A simple 'Do Not Disturb' sign on the door during high value and important tasks could be a great idea. Finishing high value work before glancing through email; voice-mails; text messages would be helpful too. Deferment of any of these distractions by an hour or so seldom hurts. Concentrating on the task at hand by managing distractions in this way will surely lead to improved productivity.

Avoid Procrastinating

Procrastinating is a deadly habit in which one puts off doing something important that one should be focusing on right now and instead doing something else that is more pleasurable or something that one is more at ease with, but something that is not important at the moment. A person is always aware when he is procrastinating; there is always a significant time gap between the intent to do the job and when the person actually starts to do it. There are many indicators that tell us when we are procrastinating; some of the more common ones are as follows: -

  • Waiting endlessly for 'inspiration' or 'mood' to do the important tasks. The only way to get through this is through proper planning. Tasks that need inspiration should be planned to be done when you are bright and relatively cheerful. Every person has to find this time as per his constitution.
  • Filling your To Do List with several tasks that keep one busy, even though one is aware that some of them are not important.
  • Checking e-mails/ voice mails several times without taking any action on the important messages.
  • Taking too many tea/ coffee/ discussion breaks while undertaking high priority and important tasks.
  • Transferring an item on your Daily To Do list to the next business day, for an extended period of time, even though you know it is high priority and important.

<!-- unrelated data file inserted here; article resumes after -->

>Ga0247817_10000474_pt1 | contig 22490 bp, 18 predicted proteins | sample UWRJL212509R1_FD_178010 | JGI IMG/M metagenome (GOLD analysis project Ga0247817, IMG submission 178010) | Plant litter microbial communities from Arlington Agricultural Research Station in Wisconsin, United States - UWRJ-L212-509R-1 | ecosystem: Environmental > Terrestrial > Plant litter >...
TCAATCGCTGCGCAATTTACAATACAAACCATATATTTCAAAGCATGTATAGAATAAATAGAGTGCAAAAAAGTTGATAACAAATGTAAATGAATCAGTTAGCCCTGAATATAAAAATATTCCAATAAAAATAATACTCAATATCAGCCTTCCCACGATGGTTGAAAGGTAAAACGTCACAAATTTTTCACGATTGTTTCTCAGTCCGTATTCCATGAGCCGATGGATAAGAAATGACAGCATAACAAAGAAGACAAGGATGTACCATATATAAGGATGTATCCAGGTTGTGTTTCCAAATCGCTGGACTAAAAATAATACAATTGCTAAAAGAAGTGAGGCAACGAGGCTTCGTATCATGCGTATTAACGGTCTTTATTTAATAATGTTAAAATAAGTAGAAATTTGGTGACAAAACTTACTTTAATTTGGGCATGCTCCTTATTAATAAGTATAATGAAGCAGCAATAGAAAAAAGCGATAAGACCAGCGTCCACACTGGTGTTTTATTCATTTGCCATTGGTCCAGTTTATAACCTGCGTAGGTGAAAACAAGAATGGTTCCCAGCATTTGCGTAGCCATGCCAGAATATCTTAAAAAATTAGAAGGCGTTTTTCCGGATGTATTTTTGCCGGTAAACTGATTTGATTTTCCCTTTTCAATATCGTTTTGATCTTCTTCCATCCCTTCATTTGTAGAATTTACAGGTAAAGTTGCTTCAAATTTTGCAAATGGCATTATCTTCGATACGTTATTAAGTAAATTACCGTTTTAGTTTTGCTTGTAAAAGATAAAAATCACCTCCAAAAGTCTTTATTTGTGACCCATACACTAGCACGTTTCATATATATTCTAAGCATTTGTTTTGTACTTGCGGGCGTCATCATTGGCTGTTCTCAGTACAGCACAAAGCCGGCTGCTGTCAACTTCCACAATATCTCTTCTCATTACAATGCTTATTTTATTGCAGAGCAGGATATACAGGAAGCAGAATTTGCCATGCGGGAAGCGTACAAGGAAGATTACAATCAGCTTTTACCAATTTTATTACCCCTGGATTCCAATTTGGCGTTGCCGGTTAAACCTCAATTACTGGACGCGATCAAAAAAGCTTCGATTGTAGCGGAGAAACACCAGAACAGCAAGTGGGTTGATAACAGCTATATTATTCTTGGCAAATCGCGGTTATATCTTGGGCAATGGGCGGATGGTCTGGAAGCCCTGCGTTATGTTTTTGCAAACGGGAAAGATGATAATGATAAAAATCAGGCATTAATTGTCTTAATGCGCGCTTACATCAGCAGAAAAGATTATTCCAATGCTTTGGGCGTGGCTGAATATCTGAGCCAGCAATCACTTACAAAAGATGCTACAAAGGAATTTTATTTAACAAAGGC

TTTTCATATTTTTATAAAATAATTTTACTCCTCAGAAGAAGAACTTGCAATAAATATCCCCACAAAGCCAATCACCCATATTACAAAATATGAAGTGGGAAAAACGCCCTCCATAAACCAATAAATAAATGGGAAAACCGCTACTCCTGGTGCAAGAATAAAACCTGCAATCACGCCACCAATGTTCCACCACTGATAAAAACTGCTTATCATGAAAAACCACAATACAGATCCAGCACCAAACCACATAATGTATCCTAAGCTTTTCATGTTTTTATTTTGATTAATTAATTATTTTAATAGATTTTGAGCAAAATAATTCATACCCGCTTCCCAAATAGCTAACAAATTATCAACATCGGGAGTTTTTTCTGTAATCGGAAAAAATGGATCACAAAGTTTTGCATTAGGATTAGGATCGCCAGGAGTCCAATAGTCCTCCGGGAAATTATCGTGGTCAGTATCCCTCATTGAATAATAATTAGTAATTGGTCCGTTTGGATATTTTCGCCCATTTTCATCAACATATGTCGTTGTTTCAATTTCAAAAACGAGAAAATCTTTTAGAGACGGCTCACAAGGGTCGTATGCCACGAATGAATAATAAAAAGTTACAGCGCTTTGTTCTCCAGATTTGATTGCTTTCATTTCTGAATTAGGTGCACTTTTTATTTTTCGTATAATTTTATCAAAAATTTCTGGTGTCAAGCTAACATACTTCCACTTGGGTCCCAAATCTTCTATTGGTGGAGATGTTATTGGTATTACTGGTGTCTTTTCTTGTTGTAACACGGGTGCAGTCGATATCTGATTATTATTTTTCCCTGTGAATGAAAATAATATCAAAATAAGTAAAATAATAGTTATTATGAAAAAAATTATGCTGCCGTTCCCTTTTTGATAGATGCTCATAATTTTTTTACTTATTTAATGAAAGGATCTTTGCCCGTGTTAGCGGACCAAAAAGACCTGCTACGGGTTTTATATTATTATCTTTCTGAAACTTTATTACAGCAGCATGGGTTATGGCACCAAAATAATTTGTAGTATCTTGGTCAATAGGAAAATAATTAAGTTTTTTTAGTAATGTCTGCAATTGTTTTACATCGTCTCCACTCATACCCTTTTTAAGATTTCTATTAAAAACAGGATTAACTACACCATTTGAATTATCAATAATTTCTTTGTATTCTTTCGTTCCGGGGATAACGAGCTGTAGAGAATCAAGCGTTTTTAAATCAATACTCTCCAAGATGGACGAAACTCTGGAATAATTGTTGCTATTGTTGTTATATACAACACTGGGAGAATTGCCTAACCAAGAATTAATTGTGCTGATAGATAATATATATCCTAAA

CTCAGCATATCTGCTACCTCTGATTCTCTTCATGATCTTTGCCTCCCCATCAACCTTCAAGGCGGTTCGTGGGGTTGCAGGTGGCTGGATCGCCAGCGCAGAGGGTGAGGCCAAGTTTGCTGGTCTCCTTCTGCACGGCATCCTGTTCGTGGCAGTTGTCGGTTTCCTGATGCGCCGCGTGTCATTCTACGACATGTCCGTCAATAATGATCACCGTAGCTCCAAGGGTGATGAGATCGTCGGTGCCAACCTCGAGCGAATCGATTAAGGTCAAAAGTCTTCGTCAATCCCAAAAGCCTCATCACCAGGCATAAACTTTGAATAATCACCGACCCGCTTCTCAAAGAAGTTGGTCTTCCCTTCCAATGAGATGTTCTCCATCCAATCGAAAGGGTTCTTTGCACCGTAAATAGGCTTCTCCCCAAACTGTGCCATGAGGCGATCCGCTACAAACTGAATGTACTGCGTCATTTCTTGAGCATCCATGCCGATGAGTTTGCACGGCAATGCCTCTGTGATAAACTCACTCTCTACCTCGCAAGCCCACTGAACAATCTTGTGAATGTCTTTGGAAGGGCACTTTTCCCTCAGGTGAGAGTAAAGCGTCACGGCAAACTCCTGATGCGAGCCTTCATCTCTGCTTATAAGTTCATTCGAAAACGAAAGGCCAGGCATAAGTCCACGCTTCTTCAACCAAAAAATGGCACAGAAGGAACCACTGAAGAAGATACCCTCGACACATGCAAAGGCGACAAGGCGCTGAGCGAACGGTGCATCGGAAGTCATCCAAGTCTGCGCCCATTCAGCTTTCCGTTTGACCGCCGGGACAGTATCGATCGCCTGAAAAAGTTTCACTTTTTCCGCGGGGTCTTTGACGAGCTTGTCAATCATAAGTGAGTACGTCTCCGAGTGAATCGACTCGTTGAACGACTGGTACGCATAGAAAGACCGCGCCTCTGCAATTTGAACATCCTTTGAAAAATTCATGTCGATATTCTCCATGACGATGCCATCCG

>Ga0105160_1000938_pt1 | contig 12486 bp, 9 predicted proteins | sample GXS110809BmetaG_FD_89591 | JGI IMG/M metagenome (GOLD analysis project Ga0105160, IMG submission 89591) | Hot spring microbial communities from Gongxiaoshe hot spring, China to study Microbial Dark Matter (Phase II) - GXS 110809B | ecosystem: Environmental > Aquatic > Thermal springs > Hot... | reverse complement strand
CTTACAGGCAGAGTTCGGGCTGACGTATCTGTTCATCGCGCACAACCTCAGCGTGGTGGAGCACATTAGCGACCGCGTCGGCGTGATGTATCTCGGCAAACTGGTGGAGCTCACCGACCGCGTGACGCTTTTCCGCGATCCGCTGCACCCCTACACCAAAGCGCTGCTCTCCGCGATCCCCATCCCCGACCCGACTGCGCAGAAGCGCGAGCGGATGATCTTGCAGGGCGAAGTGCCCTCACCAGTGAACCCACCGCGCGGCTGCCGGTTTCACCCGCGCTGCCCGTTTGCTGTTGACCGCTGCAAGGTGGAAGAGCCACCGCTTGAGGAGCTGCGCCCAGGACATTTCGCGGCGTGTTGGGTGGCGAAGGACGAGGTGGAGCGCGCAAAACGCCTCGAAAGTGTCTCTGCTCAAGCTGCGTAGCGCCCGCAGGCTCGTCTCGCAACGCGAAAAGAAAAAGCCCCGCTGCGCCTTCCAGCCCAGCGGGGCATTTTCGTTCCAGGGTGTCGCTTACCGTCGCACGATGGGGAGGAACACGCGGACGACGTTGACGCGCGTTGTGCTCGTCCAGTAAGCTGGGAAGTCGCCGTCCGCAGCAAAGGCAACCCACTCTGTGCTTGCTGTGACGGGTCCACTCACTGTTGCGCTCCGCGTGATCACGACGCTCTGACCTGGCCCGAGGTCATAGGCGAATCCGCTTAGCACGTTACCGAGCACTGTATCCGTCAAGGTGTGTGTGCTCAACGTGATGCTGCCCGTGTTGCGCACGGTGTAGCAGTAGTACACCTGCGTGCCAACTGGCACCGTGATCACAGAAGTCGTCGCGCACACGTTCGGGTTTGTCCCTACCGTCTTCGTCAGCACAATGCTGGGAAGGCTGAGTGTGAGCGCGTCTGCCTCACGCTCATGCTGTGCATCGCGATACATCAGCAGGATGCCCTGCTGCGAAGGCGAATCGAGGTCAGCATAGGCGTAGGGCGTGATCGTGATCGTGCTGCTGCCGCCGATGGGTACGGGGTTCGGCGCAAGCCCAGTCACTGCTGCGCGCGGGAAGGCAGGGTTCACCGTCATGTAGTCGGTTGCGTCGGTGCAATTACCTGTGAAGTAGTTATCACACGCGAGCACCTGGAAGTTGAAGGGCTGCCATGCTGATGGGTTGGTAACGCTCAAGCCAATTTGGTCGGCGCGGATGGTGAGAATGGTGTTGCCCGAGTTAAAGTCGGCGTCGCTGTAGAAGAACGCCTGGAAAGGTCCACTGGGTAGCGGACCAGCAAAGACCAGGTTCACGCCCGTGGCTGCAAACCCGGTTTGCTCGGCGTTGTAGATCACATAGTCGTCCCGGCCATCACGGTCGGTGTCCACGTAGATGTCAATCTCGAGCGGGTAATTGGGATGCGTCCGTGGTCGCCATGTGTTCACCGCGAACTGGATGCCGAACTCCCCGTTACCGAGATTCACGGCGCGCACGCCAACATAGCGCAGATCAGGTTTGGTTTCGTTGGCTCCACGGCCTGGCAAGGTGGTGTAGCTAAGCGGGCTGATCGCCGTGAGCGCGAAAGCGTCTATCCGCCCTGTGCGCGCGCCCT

• Not delegating enough and taking on tasks that are relatively unimportant so as to fill in your work day and giving an excuse of 'no time' for the important task on your to do list.
  • Going down the To Do priority list without taking any action or decision on the important tasks - putting them off for the time being.

The only way to get over this problem is to first recognise the problem; then go onto finding the reasons for the same and then go onto taking appropriate steps to overcome the reasons for the procrastination.

Avoid Taking on Too Much Work

You can take on too much work on to yourself if you are a perfectionist and like to do everything your self because no one else ever reaches up to your standard or no one else does things correctly. In case your are a perfectionist then you will be well advised to learn the art of successful delegation to employees who are trained and are also made aware of the final product standards and quality expected.

You can also take on too much on yourself if you have the image of a so called 'nice' person, who does not have the heart to say 'No' to others around for fear of offending them. In case you fall in the category of the 'nice' person then you should learn to be assertive in your dealings with fellow employees. This skill will help you say 'no' to the task while still maintaining good relations with the person trying to palm off the task to you.

Both these conditions can lead to an overload and result subsequently into stress and low productivity, besides bringing down your own morale. Taking on too much work is going to eat in to your time and will finally adversely affect the quality of your work.

Take a Break Frequently

When hard pressed with work deadlines, it is normal for people to think that they can work efficiently for extended periods of time. This is not so, as the brain, like the body, gets fatigued after it has been exercised for some duration of time. Once fatigued the efficiency of the brain drops and the productivity suffers. It is thus better to take short breaks at frequent intervals and still maintain the brain at high efficiency and thus improve productivity and go on producing high quality work. Brain too needs rest and time to recuperate.

As an aside, it would be instructive and very pertinent if one can think back to one's school and college days when it was nearly impossible to keep oneself engaged with the teacher after about 45 minutes through the class - how we desperately wanted a short break, even in the most interesting classes. I remember 'looking' at the black board, and the white streaks of chalk across it, and wondering what was that funny pattern on the board without 'seeing' or 'registering' anything. The wondrous bell announcing the break would be a God sent savior every time, and its sound was always eagerly awaited by all of us.